Saturday, November 29, 2008

I Shot Him. You Killed Him.

Most HAWAII FIVE-0 fans will concede that "'V' for Vashon" is the series' magnum opus. The three-part episode, which CBS aired on consecutive Tuesday nights in November 1972, chronicles Five-0's attempt to destroy the Vashon crime family, the most powerful mobsters on the islands (that over 100 episodes had been produced with nary a mention of the Vashons was part and parcel for episodic TV back then). With this month's release of HAWAII FIVE-0's fifth season on DVD, you can watch one of the show's finest stories without commercial interruptions and looking better than ever.

Each "'V' for Vashon" episode carried a different subtitle. In Part 1, "The Son," Steve McGarrett (Jack Lord) and his Five-0 unit—Danny Williams (James MacArthur), Chin Ho Kelly (Kam Fong), and Ben Kokua (Al Harrington)—look into a minor hotel robbery, when one of the victims reports he was punched by one of the three masked thieves…and has a V-shaped mark on his face to prove it. Leaving the imprint of the Vashon family crest on crime victims was a notorious tactic enforced by patriarch Dominic Vashon (Luther Adler) decades earlier, and it's easy to assume that "Nick"'s grandson Chris (Robert Drivas) is reviving the tradition.

At the end of the hour, after Chris initiates a fatal shootout with McGarrett, the boy's father Honore (Harold Gould) vows revenge. In "The Father," Honore hires professionals to arrange the top cop's assassination. After a car bomb meant for McGarrett takes out another cop instead, Honore, aided by trusted mob lawyer Tosaki (Kwan Hi Lim), brings in shades-wearing Hayward (Don Knight, who appeared on FIVE-0 six times in 12 seasons) from Melbourne and agrees to pay him $60,000 to get the job done. Five-0 tumbles to the plot and sets up a sting to trap Hayward, who testifies against Honore, who becomes the first Vashon to go to jail.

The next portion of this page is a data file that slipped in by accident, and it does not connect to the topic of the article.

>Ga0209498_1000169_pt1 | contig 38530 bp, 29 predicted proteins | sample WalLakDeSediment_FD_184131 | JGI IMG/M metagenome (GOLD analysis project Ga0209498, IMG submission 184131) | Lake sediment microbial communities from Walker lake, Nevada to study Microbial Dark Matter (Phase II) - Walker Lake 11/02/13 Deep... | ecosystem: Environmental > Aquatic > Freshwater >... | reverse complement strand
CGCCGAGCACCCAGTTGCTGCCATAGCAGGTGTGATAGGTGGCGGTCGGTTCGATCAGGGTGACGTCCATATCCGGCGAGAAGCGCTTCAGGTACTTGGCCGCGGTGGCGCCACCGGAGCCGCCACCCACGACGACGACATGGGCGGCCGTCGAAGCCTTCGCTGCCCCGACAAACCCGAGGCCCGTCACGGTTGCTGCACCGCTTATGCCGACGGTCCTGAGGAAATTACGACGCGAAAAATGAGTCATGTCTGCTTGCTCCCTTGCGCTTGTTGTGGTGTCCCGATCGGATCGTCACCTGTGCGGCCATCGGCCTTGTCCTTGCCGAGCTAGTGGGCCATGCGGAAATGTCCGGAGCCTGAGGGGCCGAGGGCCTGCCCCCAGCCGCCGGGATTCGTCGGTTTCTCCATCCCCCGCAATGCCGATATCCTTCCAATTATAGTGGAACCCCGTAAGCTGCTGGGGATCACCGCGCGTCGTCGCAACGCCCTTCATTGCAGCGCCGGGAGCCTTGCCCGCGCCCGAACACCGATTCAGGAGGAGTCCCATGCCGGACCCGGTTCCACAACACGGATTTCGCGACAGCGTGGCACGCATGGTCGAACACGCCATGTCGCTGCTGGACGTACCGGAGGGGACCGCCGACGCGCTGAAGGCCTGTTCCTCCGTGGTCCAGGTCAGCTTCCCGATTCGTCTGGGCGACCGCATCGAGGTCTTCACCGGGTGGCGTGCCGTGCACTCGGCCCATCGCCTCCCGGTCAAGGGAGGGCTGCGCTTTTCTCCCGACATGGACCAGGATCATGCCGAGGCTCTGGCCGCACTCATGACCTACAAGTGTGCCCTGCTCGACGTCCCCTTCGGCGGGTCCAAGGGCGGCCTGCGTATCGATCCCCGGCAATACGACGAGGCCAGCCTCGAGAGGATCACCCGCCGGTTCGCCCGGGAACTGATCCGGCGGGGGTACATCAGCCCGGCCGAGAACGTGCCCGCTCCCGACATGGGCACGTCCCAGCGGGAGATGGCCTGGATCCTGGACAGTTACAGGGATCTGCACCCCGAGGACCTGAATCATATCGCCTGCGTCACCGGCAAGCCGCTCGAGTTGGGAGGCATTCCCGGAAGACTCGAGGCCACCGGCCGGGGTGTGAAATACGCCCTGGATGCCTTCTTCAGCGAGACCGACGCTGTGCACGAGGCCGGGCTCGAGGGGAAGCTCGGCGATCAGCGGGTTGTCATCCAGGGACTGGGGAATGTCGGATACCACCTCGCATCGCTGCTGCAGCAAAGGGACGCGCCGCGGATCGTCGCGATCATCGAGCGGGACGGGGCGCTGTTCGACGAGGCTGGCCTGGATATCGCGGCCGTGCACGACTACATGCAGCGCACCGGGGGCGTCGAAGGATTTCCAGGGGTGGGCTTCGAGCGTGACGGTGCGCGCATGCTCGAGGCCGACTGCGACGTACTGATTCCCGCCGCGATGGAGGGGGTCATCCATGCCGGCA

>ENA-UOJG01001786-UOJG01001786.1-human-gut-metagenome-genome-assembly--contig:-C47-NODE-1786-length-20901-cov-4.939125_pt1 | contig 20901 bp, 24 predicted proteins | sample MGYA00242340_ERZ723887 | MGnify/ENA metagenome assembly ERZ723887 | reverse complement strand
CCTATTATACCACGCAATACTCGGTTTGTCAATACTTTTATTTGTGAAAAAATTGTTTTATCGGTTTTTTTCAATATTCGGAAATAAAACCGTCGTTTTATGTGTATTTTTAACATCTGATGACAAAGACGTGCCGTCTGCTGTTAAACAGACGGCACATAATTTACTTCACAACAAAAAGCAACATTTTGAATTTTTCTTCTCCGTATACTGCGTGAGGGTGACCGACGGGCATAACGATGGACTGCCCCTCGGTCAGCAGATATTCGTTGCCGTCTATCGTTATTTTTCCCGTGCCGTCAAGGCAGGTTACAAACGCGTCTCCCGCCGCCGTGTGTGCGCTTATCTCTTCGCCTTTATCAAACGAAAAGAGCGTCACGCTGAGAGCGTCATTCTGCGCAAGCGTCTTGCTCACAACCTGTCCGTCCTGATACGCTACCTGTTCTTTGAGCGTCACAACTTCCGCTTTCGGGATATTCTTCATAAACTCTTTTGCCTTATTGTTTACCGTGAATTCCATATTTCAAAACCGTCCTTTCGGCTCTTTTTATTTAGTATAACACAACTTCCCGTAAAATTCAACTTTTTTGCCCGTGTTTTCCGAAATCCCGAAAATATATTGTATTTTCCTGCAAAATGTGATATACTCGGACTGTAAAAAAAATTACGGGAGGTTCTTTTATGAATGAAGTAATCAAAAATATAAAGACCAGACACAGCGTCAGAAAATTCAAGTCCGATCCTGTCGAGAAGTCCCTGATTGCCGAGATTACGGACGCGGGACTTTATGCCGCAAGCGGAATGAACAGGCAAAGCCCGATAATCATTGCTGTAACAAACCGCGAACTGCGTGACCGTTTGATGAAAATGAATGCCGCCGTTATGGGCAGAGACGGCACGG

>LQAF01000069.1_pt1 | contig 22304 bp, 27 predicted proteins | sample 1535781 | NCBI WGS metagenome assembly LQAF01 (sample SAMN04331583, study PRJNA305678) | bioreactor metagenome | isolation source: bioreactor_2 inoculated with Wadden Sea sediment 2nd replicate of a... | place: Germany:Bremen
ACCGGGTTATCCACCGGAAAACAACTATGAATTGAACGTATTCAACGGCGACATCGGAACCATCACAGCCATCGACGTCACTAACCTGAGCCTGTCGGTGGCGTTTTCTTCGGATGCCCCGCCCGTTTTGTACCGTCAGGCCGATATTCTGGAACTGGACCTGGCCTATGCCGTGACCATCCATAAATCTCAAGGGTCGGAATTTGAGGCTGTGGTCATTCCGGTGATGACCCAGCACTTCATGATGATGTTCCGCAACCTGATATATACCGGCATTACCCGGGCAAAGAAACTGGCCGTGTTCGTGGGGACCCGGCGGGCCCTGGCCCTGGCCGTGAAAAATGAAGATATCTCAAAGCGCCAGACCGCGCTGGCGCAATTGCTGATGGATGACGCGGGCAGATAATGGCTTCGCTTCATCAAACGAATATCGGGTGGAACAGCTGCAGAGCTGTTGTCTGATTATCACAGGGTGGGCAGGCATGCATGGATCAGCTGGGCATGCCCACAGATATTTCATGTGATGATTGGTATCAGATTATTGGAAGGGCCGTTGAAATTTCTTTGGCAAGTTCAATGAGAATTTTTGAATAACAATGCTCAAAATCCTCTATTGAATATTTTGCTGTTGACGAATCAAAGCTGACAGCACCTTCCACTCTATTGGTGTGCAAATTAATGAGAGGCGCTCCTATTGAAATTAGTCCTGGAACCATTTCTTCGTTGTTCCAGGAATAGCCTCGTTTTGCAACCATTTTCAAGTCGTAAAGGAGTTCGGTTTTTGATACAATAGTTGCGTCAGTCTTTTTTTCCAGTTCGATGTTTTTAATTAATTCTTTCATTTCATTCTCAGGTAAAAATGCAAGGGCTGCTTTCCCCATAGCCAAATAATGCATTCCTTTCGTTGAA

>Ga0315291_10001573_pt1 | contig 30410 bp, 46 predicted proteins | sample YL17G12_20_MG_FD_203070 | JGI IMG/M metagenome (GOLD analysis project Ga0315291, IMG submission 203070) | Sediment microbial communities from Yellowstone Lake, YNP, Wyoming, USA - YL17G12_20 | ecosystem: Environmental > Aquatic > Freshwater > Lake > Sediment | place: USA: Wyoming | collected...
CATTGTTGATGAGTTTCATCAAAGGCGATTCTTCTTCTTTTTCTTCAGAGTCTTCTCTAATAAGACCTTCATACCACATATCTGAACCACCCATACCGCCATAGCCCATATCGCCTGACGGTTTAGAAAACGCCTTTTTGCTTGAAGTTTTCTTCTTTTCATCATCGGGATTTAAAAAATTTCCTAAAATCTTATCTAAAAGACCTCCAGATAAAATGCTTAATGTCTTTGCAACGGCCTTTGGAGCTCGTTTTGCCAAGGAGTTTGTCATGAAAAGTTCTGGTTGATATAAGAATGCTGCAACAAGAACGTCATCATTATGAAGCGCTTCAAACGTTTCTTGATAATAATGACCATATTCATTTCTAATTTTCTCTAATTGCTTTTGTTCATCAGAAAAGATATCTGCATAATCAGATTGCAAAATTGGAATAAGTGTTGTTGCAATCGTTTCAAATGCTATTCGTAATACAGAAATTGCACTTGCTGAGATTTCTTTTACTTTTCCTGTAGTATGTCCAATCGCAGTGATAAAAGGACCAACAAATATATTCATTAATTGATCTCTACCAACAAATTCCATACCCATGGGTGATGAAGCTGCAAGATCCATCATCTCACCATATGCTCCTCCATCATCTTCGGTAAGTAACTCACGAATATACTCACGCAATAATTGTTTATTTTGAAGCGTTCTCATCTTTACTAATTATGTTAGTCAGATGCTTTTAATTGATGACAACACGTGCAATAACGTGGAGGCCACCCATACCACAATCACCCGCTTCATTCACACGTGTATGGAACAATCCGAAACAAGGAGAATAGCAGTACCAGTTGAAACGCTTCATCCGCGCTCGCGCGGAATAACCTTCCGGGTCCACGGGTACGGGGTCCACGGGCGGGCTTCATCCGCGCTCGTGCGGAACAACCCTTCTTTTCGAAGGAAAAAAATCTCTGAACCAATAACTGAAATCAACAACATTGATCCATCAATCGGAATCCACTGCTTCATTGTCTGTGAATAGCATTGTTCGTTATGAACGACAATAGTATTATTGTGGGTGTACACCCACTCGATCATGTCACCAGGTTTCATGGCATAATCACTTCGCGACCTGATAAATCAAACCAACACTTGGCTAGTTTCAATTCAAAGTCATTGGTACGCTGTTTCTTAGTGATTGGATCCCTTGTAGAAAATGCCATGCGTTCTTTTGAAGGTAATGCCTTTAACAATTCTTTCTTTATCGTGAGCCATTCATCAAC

It's Dominic's turn for vengeance in "The Patriarch," who tricks three-time-loser Fred Sullivan (Robert Luck) into shooting McGarrett in a parking garage. Unbeknownst to Sullivan, his gun is loaded with blanks, and Vashon's elaborate frame makes the pistol disappear before the police arrive at the scene, making it appear as though McGarrett has killed an unarmed man. While no contemporary jury would believe McGarrett's guilt in a million years, Honolulu D.A. Manicote (Glenn Cannon) files Murder Two charges against him, which doesn't prevent the Five-0 head from asking his men to find evidence to clear him.

When they do, which involves impeaching the unimpeachable witness against McGarrett, a trusted criminal attorney named Harvey Drew (John Stalker), the confrontation involves a surprisingly mature plot point that was unusual for episodic TV at the time. The startling dénouement set in Dominic's home office is a real stunner that marks the end of the Vashons' reign over Hawaii's criminal underground.

"'V' for Vashon" was a highlight of writer Alvin Sapinsley's career. The venerable scribe had worked in television since virtually the beginning of the medium, etching credits on prominent shows like STUDIO ONE, OMNIBUS, THE MAN FROM U.N.C.L.E., and THE VIRGINIAN. Sapinsley was one of hundreds of freelance writers who made early television such a diverse platform from which to tell dramatic stories of all types, basically the consummate TV dramatist. It isn't known whether "Vashon" was originally intended to be a three-parter; Sapinsley must have enjoyed the security of three confirmed paychecks from a single story.

Versatile director Charles S. Dubin bounced between comedy and drama with ease, earning three Emmy nominations for M*A*S*H episodes, but "Vashon" earned him a respected Director's Guild of America Award nomination from his peers. He lost to THE WALTONS' Robert Butler, but won the trophy the next year for directing a KOJAK. Dubin uses movement within the shot and deep focus tricks to keep the visuals lively without needing a lot of coverage. I was especially impressed with a scene in "The Father" that plays in one long shot staged inside an actual house and incorporates at least six different actors, one of whom pulls up in a car seen through the front window and enters the living room to begin his dialogue. As with any FIVE-0 episodes, particularly after the death of executive producer Leonard Freeman, star Jack Lord was the true boss on the set, and it's he and not Dubin who has to take the blame for Lord's atrocious wardrobe in this scene.

HAWAII FIVE-0 was at the top of its game during its fifth season, earning an Emmy nomination for Outstanding Continuing Drama Series (losing to—what else?—THE WALTONS). It was the third highest-rated television series in the U.S., behind perennial front-runner ALL IN THE FAMILY and SANFORD AND SON. With high-class scripts and productions like the "'V' for Vashon" trilogy, it's not hard to understand why.

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